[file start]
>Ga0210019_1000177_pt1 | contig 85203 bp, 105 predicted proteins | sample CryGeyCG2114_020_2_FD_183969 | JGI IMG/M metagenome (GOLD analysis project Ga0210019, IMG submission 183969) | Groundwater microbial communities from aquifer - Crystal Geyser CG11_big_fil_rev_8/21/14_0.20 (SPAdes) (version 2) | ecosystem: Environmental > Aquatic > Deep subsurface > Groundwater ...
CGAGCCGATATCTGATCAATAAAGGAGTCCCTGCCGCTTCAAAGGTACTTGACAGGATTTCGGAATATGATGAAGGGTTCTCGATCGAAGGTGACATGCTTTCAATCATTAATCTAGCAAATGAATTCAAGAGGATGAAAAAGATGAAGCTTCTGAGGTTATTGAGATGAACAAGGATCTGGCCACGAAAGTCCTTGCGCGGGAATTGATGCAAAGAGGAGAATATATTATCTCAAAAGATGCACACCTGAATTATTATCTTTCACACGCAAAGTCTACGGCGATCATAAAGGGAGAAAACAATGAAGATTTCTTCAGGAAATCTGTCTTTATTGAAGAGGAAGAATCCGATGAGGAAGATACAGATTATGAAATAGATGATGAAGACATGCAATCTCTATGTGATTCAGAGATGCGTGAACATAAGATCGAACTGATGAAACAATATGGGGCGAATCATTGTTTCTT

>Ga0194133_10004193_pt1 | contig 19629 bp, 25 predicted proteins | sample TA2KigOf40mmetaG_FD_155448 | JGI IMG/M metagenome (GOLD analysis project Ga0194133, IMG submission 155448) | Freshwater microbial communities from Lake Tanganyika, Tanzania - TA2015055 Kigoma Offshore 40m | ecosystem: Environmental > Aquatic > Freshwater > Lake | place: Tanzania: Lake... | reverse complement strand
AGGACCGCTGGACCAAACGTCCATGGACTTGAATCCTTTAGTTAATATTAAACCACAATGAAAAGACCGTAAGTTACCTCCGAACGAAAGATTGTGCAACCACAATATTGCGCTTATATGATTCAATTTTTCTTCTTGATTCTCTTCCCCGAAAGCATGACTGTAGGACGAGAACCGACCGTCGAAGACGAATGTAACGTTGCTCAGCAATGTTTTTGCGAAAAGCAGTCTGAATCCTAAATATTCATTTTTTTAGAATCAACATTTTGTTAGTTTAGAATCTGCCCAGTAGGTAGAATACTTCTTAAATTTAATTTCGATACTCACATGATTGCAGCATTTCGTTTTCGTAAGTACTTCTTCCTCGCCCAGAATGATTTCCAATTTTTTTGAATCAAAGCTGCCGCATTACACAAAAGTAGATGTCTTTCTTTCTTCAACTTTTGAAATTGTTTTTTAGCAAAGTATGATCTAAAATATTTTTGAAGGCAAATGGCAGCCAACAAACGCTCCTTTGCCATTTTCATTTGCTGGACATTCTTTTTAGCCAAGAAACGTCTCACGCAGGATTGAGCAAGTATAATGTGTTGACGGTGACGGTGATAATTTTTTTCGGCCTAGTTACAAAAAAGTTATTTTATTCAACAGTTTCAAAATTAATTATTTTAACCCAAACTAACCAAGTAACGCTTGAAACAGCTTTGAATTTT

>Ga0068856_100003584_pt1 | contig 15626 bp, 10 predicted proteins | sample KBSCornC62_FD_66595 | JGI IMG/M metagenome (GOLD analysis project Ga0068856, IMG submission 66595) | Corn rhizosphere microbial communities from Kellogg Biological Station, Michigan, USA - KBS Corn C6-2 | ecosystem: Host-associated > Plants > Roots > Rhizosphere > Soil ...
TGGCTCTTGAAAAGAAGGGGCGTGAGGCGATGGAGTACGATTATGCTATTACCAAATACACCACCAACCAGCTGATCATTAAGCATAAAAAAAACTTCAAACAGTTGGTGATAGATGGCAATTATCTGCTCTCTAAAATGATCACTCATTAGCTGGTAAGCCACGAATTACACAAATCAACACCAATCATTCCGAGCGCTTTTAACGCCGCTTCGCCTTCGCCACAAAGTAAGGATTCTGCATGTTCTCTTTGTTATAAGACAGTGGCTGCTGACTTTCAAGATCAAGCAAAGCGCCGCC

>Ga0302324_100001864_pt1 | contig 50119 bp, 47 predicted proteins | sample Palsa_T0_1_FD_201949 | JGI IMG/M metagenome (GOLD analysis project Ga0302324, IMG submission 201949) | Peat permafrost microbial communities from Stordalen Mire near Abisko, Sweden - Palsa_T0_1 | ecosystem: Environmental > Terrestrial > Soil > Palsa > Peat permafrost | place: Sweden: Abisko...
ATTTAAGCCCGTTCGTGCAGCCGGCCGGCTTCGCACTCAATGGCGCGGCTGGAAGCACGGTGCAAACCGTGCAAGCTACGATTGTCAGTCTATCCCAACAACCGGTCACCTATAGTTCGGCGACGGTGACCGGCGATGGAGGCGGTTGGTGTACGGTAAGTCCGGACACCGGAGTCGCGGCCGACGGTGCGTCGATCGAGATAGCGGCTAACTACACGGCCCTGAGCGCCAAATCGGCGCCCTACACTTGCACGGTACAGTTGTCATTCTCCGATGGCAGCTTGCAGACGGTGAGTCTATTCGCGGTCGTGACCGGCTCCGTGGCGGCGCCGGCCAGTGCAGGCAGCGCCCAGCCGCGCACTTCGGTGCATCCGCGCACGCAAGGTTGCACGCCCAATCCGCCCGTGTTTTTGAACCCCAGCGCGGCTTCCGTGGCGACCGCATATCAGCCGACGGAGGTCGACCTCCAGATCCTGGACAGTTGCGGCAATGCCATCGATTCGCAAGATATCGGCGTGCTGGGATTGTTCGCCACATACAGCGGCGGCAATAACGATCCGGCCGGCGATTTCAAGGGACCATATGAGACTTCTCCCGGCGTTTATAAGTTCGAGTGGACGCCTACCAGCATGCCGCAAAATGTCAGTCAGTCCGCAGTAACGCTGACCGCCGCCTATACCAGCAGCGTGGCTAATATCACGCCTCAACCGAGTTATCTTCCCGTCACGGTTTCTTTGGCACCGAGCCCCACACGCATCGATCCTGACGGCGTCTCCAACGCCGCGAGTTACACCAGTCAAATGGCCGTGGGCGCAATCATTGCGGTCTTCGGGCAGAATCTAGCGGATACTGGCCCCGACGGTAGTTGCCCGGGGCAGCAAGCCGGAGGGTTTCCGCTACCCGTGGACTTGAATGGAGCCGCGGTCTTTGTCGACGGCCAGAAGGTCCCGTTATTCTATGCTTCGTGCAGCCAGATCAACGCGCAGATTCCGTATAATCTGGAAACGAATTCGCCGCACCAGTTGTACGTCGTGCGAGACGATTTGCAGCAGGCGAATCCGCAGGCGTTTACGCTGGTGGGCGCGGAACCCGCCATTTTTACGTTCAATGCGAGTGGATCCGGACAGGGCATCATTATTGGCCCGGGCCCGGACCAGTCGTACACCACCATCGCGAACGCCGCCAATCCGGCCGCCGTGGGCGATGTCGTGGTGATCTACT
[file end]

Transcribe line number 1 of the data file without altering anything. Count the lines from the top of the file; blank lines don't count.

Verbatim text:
>Ga0210019_1000177_pt1 | contig 85203 bp, 105 predicted proteins | sample CryGeyCG2114_020_2_FD_183969 | JGI IMG/M metagenome (GOLD analysis project Ga0210019, IMG submission 183969) | Groundwater microbial communities from aquifer - Crystal Geyser CG11_big_fil_rev_8/21/14_0.20 (SPAdes) (version 2) | ecosystem: Environmental > Aquatic > Deep subsurface > Groundwater ...